Last week I visited Toronto for virtually the first time. I have been before, but on both occasions I spent little time in the city proper, but rather I was in the suburbs or shuttled off to Guelph, ON. I decided that before I leave this country for the next two years, I should explore Canada’s largest city – and I was going there anyways for a conference. Here are some thoughts about Hog Town.
Definitely not Montréal
I am a bit surprised that this left such an impression on me: Toronto is not Montréal. Obviously, right? But I was surprised by just how different the two cities are. If anything, it reminded me of New York. Large scale, skyscrapers, business suits combined with cute residential neighbourhoods, hipsters, large subway stations and lots of parks. Yes, Montreal also has all of these things, but Toronto feels more like a sibling of NYC.
Lots of Fikas
When I travel alone I often end up in cafés. Café-going offers the perfect combination of people-watching, meeting strangers, getting a jolt of caffeine and philosophizing as I stare out the window onto the street. On my first day in T.O., I was exploring Kensington Market in the rain. Ready to take shelter, I popped into the first cute coffee-serving establishment I saw: FIKA. I was attracted to Fika because I found out several weeks ago from Danish visitors that Fika is a Swedish institution. It means “coffee break with conversation”. I had my coffee and was sitting in Fika, but there was something missing: conversation. I quickly met and chatted with Colombian PhD students sitting nearby. Afterwards one of them gave me a tour of the University of Toronto campus en route back to his lab. First Toronto Fika accomplished.
Traveling does something to me. I think it makes me walk a little slower, sit a little longer and welcome conversations with strangers. I supposed in my day to day life I stay busy with work, friends, and activities. I walk a little faster, with more purpose perhaps, than when I wander in an unknown city.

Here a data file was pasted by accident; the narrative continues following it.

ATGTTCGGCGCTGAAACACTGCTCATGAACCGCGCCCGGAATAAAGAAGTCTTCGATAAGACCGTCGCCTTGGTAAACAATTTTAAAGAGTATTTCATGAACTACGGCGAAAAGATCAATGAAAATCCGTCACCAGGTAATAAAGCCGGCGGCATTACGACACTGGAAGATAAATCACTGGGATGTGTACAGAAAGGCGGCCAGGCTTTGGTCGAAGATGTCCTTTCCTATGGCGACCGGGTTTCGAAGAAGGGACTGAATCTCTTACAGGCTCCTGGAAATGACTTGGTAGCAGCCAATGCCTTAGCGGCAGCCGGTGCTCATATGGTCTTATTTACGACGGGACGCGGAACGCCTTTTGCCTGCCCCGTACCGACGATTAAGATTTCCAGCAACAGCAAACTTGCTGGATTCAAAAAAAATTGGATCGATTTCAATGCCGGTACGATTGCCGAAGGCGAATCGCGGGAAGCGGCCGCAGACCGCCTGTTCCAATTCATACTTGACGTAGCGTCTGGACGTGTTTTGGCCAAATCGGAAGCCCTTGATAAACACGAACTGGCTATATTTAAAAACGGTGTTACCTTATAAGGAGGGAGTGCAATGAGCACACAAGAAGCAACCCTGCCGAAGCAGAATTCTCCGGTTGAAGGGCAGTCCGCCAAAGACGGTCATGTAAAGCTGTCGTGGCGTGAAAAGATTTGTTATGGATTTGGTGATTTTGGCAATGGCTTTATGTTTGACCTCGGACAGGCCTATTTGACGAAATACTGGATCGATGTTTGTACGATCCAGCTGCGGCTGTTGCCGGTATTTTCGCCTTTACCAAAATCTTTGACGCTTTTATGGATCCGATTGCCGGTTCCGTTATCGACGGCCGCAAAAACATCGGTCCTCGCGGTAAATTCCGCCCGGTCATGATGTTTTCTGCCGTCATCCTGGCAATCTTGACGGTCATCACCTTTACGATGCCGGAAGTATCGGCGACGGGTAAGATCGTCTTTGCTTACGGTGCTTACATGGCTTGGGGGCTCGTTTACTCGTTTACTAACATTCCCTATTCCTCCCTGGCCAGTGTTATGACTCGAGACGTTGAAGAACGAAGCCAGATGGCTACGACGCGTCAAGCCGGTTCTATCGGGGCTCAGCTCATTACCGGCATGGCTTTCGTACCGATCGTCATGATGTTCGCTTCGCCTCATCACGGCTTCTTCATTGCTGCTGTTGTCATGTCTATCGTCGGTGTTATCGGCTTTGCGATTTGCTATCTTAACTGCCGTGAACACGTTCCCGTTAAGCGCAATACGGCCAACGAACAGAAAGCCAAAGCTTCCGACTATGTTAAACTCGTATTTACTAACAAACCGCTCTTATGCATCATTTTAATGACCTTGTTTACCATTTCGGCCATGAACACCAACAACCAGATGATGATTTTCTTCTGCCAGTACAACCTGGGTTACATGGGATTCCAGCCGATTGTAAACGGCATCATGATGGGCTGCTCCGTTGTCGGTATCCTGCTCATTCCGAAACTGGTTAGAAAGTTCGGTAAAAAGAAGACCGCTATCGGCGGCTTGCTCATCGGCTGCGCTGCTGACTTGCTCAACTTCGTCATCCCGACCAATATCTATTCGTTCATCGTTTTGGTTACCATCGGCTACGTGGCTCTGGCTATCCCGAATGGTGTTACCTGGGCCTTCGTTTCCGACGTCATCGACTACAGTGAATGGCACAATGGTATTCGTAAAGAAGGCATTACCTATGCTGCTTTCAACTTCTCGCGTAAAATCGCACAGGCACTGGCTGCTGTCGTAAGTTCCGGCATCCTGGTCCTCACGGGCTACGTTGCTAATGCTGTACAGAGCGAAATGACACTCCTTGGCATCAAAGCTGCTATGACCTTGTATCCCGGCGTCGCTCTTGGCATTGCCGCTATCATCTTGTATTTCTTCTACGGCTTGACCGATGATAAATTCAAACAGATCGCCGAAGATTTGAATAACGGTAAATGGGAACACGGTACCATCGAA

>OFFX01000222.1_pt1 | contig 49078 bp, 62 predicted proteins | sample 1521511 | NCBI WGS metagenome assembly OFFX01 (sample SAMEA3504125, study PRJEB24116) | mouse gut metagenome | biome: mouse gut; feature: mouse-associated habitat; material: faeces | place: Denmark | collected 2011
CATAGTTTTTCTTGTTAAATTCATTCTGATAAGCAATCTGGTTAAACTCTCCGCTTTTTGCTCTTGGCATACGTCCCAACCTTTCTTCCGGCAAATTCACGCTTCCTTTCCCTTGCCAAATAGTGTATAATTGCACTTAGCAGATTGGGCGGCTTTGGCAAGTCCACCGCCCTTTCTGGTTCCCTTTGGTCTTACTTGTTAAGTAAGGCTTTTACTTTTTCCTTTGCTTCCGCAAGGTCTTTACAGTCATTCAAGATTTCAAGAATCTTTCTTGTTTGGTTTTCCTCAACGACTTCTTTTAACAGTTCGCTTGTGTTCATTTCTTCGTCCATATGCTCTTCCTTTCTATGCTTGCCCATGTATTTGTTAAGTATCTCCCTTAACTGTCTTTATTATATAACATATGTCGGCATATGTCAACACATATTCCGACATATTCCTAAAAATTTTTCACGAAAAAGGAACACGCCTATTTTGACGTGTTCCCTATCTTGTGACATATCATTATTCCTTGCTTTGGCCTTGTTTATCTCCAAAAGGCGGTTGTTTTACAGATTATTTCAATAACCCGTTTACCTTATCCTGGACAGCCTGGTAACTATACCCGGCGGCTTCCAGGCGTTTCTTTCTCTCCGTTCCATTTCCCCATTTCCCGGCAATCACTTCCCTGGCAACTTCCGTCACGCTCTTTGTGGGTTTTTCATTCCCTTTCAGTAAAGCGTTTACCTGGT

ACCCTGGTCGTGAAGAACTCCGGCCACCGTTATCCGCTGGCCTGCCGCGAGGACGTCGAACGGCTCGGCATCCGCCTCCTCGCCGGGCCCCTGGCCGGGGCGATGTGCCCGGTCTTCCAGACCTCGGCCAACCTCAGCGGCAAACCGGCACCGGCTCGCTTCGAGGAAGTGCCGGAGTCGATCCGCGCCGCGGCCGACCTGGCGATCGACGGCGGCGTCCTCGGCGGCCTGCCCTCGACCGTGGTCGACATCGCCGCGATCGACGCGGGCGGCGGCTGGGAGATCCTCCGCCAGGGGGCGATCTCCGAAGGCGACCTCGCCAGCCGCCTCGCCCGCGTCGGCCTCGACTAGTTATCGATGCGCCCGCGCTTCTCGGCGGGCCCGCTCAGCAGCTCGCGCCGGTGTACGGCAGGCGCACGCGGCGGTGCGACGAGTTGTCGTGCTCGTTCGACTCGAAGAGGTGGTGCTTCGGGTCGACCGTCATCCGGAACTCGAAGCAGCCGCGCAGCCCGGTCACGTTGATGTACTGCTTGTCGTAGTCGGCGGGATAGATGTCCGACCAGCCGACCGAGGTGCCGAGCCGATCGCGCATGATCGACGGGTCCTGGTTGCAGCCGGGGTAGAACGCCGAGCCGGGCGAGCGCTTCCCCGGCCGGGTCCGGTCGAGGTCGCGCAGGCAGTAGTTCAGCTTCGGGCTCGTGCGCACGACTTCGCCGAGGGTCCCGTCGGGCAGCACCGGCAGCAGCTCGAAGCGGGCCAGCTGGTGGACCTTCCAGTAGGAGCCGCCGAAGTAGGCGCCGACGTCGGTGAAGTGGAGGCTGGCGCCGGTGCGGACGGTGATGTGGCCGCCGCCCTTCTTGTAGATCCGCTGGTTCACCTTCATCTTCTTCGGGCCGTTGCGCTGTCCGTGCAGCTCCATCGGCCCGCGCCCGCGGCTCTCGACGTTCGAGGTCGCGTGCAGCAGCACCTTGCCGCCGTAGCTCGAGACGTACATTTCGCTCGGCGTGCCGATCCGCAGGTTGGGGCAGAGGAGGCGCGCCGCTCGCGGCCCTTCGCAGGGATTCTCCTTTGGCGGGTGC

Travelling as if it was two thousand and five
I must be one of the few left who does not have a smartphone. Sure, I think it is useful, especially for travel. I often find myself wishing I had a little map in my phone, or an app that could tell me where the closest café was. However, armed with a “dumb phone”, a paper map and a friendly demeanour, I explored the streets of T.O.
How did I find things? I had locals to meet up with who told me where I could meet them and helped me get to where I was going next. I also met some nice folks sitting in cafés, one of them even drew me a little paper map of where I should go next and what streetcar to take.
Toronto: a city of skyscrapers, men in suits and… beautiful green spaces
While my first brush with Toronto was in the Central Business District, surrounded by men in suits, skyscrapers and construction (it is construction season all over the country, it appears), I spent a lot of time exploring parks. Toronto has beautiful green spaces right in the city: the Toronto Islands, High Park, Trinity Bellwoods, Christie Pitts and, a bit further out (but my favourite!), Evergreen Brick Works.
One last thought: Not quite pedestrian and cyclist friendly… yet!
The streets of Toronto still need some work before they are completely pedestrian and cyclist-friendly. The streets are wide, the traffic is fast and the streetcar tracks seem to make cycling a risky activity. Some streets signs even give priority to traffic over pedestrians.